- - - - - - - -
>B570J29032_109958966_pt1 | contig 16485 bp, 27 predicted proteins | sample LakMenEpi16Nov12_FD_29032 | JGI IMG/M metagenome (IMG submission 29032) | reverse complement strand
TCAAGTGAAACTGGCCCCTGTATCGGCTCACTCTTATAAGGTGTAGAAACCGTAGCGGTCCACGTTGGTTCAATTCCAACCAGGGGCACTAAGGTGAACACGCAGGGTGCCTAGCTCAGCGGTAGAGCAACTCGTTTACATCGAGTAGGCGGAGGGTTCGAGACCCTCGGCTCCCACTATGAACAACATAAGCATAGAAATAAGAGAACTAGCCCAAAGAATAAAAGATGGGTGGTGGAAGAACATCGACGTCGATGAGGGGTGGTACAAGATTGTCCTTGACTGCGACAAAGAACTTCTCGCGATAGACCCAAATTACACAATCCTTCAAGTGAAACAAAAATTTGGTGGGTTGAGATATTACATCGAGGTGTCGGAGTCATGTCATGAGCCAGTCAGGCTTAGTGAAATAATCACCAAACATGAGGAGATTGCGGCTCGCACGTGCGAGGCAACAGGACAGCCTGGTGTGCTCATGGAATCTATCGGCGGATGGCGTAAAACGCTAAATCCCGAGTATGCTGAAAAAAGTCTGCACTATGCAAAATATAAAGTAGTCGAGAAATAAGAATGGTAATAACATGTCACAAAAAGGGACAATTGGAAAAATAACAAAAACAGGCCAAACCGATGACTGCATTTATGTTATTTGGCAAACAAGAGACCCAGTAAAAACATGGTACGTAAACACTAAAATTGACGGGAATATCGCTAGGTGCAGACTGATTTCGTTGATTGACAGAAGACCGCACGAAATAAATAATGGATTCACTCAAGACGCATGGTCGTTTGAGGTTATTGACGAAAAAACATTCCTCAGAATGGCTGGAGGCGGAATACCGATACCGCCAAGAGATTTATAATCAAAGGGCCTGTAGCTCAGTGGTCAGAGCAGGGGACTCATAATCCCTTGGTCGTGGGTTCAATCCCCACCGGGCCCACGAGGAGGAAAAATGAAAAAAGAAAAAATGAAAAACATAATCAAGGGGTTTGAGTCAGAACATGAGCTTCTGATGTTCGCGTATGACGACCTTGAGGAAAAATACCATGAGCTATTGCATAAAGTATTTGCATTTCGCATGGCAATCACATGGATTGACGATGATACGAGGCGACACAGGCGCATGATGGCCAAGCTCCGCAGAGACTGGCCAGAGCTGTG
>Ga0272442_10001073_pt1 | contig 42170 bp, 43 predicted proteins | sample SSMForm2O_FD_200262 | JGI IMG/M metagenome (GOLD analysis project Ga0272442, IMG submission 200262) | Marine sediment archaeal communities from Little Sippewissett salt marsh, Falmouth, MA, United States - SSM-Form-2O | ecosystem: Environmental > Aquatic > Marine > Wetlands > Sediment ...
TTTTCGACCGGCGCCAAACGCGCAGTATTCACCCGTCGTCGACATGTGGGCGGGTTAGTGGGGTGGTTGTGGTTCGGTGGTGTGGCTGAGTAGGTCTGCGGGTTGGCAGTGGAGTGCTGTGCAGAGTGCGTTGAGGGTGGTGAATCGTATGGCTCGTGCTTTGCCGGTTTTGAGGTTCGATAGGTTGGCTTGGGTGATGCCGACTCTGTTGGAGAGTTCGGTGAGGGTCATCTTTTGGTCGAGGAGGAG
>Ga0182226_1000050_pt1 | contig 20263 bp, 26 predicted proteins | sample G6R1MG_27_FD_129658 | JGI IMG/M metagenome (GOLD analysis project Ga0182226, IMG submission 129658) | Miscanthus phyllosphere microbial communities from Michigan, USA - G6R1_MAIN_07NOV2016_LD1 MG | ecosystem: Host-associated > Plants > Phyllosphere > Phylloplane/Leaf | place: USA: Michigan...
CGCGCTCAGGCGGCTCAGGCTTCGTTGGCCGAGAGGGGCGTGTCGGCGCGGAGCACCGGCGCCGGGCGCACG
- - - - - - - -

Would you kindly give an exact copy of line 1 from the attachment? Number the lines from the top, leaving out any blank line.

>B570J29032_109958966_pt1 | contig 16485 bp, 27 predicted proteins | sample LakMenEpi16Nov12_FD_29032 | JGI IMG/M metagenome (IMG submission 29032) | reverse complement strand